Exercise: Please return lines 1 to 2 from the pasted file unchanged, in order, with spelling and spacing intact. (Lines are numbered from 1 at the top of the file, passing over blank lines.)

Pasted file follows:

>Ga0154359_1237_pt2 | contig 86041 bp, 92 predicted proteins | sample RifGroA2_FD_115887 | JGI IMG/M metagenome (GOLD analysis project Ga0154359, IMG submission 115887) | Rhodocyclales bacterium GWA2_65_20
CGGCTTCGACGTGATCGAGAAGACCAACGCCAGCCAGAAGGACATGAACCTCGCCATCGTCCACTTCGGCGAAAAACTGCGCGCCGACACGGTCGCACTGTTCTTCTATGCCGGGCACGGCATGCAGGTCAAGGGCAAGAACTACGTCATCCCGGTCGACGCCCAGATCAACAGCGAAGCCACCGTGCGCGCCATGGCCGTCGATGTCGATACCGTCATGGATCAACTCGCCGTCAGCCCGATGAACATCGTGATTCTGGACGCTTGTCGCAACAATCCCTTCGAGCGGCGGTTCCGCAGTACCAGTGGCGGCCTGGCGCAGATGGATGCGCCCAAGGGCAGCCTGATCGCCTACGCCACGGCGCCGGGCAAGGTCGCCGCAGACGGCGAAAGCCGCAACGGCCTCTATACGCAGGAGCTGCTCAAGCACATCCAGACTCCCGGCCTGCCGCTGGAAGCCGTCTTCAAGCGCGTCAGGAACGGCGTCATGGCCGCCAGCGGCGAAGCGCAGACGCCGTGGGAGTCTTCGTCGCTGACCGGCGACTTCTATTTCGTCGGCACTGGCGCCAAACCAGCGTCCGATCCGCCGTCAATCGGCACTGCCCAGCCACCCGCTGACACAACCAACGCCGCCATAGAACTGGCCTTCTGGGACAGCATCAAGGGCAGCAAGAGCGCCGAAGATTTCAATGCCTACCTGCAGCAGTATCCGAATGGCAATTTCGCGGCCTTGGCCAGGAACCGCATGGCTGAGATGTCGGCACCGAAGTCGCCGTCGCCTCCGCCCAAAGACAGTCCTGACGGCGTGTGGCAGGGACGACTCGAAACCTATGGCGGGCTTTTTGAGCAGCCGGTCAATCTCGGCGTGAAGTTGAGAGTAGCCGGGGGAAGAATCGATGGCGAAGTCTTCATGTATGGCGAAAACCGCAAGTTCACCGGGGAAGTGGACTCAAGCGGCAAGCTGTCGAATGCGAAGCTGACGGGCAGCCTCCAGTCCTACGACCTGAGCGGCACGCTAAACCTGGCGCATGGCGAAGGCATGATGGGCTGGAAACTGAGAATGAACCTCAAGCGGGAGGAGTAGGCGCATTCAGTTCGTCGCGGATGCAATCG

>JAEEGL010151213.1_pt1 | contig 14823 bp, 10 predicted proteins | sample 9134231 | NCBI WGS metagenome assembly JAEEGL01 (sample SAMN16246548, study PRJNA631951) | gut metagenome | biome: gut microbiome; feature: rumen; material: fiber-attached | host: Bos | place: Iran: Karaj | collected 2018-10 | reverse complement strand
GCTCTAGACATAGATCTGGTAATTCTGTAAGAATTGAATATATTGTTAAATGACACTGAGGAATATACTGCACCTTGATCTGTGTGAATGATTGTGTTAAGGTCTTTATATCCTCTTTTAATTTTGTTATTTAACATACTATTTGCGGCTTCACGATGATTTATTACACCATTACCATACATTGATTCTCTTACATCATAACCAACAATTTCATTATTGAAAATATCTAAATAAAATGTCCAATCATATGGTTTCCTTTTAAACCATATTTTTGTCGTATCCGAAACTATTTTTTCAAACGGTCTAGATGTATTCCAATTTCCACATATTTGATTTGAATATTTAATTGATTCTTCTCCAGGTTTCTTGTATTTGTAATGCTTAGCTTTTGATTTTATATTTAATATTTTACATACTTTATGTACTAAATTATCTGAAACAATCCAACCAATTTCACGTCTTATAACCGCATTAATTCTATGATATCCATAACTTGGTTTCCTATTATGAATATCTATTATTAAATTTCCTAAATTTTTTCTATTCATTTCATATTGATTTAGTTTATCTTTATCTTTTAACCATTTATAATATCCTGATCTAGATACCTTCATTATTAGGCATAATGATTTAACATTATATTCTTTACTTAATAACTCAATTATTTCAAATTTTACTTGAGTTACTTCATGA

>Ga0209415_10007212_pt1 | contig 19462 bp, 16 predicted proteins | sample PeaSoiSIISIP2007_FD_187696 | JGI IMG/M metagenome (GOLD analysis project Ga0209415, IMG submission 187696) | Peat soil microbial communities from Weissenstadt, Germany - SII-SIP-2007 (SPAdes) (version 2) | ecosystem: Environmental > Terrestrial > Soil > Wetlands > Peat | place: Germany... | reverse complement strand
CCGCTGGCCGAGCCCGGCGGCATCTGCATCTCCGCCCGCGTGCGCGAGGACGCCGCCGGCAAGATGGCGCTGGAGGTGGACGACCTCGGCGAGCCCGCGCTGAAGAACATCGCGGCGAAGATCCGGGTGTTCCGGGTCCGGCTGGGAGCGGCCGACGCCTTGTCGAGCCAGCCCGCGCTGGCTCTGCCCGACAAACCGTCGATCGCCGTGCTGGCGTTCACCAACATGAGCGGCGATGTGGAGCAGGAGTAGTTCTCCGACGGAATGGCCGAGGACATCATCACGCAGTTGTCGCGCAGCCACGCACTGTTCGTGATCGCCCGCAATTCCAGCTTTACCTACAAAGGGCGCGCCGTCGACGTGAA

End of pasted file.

>Ga0154359_1237_pt2 | contig 86041 bp, 92 predicted proteins | sample RifGroA2_FD_115887 | JGI IMG/M metagenome (GOLD analysis project Ga0154359, IMG submission 115887) | Rhodocyclales bacterium GWA2_65_20
CGGCTTCGACGTGATCGAGAAGACCAACGCCAGCCAGAAGGACATGAACCTCGCCATCGTCCACTTCGGCGAAAAACTGCGCGCCGACACGGTCGCACTGTTCTTCTATGCCGGGCACGGCATGCAGGTCAAGGGCAAGAACTACGTCATCCCGGTCGACGCCCAGATCAACAGCGAAGCCACCGTGCGCGCCATGGCCGTCGATGTCGATACCGTCATGGATCAACTCGCCGTCAGCCCGATGAACATCGTGATTCTGGACGCTTGTCGCAACAATCCCTTCGAGCGGCGGTTCCGCAGTACCAGTGGCGGCCTGGCGCAGATGGATGCGCCCAAGGGCAGCCTGATCGCCTACGCCACGGCGCCGGGCAAGGTCGCCGCAGACGGCGAAAGCCGCAACGGCCTCTATACGCAGGAGCTGCTCAAGCACATCCAGACTCCCGGCCTGCCGCTGGAAGCCGTCTTCAAGCGCGTCAGGAACGGCGTCATGGCCGCCAGCGGCGAAGCGCAGACGCCGTGGGAGTCTTCGTCGCTGACCGGCGACTTCTATTTCGTCGGCACTGGCGCCAAACCAGCGTCCGATCCGCCGTCAATCGGCACTGCCCAGCCACCCGCTGACACAACCAACGCCGCCATAGAACTGGCCTTCTGGGACAGCATCAAGGGCAGCAAGAGCGCCGAAGATTTCAATGCCTACCTGCAGCAGTATCCGAATGGCAATTTCGCGGCCTTGGCCAGGAACCGCATGGCTGAGATGTCGGCACCGAAGTCGCCGTCGCCTCCGCCCAAAGACAGTCCTGACGGCGTGTGGCAGGGACGACTCGAAACCTATGGCGGGCTTTTTGAGCAGCCGGTCAATCTCGGCGTGAAGTTGAGAGTAGCCGGGGGAAGAATCGATGGCGAAGTCTTCATGTATGGCGAAAACCGCAAGTTCACCGGGGAAGTGGACTCAAGCGGCAAGCTGTCGAATGCGAAGCTGACGGGCAGCCTCCAGTCCTACGACCTGAGCGGCACGCTAAACCTGGCGCATGGCGAAGGCATGATGGGCTGGAAACTGAGAATGAACCTCAAGCGGGAGGAGTAGGCGCATTCAGTTCGTCGCGGATGCAATCG